Bhopal 25.03.2022. The post- covid resumption of mass tourism in Goa has led to copious quantities of garbage and litter being dumped back on to the state’s eight popular beaches and the seas alongside posing health hazards to visiting tourists and locals said Dr Naresh Purohit, Advisor for National Programme on Climate Change & Human Health (NPCCHH).
Sharing his concern with the reporters here on the harmful effects of garbage on human health and marine ecosystems noted Epidemiologist Dr Purohit informed the reporters that according to a recent study by the National Institute of Oceanography (NIO) every year, roughly eight million tonnes of plastic garbage wash into the ocean. All the oil spilled in the Arabian sea eventually gets deposited on the western coast in the form of tarballs during monsoon, when the wind speed and circulation patterns favour their transportation.
“Formed out of dumped oil and ballast from seafaring vessels, tar balls in the beaches of Goa are presenting an environmental health hazard” he cautioned
He stated that several microbes present in the tar balls aid in degrading the hydrocarbons. Polycyclic Aromatic Hydrocarbons (PAHs) found in them contain pollutants like fluorine, naphthalene, acenaphthene and 13 others.
He averred that there is a sufficient evidence to conclude that PAHs like benzopyrene and chrysene are carcinogenic even at very low concentrations,
He pointed that tarballs can be hazardous to human life due to the presence of vibrio vulnificus, a bacteria whose entry through wounds could be fatal, according to scientifics studies.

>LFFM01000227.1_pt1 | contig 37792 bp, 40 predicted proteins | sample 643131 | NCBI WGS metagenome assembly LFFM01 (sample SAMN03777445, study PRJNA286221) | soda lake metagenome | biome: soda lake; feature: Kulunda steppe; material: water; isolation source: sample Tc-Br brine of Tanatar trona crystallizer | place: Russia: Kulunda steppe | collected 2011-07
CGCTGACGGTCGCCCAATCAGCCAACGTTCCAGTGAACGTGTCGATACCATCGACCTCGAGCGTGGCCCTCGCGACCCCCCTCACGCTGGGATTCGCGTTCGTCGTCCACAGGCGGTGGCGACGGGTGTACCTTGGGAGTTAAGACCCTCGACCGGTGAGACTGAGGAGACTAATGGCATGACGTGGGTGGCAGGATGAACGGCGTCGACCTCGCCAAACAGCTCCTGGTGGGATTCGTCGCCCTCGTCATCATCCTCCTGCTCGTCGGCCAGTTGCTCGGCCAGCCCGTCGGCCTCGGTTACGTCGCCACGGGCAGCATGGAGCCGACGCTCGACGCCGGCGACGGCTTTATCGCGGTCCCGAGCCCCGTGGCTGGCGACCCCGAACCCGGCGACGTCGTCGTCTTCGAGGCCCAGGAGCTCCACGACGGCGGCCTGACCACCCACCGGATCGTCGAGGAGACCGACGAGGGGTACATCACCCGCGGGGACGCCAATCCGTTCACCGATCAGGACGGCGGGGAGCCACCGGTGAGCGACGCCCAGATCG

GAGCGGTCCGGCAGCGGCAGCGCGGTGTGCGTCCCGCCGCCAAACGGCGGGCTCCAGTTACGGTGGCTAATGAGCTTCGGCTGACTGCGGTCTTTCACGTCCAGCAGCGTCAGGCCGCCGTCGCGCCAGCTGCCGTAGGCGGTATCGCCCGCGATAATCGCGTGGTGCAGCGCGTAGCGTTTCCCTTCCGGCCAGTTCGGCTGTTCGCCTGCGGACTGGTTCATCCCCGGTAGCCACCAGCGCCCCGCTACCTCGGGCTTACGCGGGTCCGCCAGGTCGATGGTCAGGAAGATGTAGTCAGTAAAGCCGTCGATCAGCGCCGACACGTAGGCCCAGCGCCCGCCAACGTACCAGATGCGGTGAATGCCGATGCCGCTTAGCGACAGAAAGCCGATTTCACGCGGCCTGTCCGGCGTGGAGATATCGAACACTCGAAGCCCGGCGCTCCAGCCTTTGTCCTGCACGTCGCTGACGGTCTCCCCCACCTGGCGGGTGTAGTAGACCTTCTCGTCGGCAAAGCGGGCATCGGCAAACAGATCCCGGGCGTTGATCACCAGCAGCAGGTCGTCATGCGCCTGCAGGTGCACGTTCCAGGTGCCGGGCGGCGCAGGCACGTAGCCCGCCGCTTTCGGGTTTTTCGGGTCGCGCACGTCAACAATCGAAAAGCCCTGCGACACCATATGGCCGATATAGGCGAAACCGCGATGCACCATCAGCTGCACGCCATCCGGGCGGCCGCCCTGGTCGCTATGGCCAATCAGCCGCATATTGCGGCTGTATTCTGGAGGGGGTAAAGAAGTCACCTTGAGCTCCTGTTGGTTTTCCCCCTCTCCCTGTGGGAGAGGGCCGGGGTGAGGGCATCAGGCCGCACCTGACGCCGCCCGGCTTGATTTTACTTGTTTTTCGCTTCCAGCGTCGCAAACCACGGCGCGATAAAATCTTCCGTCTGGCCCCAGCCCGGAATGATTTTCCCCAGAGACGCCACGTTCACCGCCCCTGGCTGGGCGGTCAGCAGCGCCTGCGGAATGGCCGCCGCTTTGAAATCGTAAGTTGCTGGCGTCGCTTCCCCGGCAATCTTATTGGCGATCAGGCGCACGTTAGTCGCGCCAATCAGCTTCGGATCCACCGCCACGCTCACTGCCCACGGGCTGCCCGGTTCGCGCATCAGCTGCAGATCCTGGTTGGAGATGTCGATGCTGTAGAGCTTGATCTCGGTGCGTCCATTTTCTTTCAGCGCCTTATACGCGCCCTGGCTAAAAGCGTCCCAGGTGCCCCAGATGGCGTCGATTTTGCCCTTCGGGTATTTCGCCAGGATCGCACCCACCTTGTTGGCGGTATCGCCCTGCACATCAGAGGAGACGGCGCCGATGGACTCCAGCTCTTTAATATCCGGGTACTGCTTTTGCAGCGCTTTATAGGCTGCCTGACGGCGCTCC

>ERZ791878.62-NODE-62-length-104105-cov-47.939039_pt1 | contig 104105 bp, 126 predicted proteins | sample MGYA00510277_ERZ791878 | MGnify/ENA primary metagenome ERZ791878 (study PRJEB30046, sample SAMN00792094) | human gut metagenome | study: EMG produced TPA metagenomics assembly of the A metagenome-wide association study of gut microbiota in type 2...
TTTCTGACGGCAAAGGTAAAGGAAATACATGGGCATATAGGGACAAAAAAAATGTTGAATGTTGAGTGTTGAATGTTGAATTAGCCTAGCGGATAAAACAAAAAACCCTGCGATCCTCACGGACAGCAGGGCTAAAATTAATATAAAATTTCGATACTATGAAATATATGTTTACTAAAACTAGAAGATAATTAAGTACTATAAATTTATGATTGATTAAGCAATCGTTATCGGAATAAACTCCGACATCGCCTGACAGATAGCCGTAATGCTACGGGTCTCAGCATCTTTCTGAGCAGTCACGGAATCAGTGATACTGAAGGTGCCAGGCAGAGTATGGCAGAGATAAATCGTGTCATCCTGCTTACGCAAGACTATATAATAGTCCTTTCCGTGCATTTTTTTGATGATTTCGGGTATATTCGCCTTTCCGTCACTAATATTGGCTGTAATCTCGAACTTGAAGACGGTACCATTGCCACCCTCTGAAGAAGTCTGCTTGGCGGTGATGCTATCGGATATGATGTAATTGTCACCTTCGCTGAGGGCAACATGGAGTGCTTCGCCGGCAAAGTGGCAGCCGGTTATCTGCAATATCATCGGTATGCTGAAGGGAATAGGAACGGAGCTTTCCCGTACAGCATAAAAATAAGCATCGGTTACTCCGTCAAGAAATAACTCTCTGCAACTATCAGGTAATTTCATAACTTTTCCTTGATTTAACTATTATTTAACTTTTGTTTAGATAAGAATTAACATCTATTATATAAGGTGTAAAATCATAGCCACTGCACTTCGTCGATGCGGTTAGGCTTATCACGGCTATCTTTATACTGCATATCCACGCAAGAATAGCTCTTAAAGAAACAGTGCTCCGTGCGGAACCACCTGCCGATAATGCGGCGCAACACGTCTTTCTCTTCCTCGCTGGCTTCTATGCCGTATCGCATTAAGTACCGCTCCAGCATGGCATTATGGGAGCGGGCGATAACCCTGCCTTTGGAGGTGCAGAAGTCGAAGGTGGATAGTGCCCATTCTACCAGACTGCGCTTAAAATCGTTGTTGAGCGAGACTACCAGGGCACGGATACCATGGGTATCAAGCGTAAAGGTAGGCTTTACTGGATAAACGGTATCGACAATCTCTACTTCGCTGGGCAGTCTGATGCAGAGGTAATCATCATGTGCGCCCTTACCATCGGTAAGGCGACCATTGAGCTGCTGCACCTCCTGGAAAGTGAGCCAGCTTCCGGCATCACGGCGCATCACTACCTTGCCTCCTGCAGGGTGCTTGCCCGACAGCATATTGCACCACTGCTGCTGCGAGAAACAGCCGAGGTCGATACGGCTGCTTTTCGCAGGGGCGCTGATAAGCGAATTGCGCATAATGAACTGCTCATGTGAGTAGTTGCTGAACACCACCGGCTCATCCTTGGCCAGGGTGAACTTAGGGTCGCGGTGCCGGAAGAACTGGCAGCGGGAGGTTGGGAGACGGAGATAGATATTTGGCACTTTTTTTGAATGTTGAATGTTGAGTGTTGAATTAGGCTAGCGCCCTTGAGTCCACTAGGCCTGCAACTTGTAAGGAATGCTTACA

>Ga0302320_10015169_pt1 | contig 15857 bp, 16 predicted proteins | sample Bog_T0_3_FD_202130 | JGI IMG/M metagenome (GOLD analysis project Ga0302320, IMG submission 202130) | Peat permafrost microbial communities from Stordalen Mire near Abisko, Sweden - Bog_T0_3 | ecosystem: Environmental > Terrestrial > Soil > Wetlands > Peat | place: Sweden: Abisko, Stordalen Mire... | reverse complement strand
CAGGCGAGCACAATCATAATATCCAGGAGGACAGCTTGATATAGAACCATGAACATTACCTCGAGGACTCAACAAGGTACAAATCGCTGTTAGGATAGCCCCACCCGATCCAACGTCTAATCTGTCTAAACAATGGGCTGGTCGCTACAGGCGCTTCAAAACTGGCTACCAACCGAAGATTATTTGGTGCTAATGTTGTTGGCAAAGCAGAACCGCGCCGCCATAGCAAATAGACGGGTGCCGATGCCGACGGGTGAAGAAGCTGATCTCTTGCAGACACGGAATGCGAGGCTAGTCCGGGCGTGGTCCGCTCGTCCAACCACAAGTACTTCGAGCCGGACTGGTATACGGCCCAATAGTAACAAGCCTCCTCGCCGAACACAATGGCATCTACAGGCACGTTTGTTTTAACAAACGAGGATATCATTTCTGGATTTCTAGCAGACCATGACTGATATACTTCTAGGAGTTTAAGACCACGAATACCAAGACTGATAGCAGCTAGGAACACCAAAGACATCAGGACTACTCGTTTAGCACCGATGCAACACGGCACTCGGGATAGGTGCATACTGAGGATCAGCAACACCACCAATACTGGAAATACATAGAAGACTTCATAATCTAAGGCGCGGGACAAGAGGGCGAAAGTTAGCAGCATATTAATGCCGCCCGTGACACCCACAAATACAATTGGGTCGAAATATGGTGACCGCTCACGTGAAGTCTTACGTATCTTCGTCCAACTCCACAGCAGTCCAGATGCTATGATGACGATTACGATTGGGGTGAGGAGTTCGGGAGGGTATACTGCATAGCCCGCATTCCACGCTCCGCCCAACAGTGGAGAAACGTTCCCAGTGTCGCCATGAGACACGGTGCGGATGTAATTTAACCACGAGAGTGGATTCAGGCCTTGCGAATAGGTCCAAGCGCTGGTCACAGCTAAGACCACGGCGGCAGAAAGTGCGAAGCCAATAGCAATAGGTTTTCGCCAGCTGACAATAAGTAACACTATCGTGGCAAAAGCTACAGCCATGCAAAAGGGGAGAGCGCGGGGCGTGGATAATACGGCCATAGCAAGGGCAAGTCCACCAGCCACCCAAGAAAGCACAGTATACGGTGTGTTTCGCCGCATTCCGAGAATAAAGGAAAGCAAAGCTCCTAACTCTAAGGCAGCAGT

“These petroleum blobs also affect marine biodiversity in several ways, such as disturbing turtle habitats. This in turn, augments the impact on humans who consume marine fish.”added he
Principal Investigator of the International Academy of Environmental Sanitation and Public Health (IAESPH) Dr Purohit averred that the most common illness of gastroenteritis is associated with swimming in beach water polluted by sewage . It occurs in a variety of forms that can have one or more of the following symptoms: nausea, vomiting, stomachache, diarrhea, headache or fever. Other minor illnesses associated with swimming include ear, eye, nose and throat infections. In highly polluted water, swimmers may occasionally be exposed to more serious diseases.
He said that another potential source of illness includes some types of cyanobacteria that form algal “blooms” (discolored water) and the toxins they produce. When people are exposed to cyanotoxins, they may have hay fever-like symptoms, skin rashes, sore throat, cough, nausea, vomiting, diarrhea, or even kidney or liver damage.
He noted that not all illnesses from a day at the beach are from swimming. Food poisoning from improperly refrigerated picnic lunches may also have some of the same symptoms as swimming- related illnesses, including stomachache, nausea, vomiting and diarrhea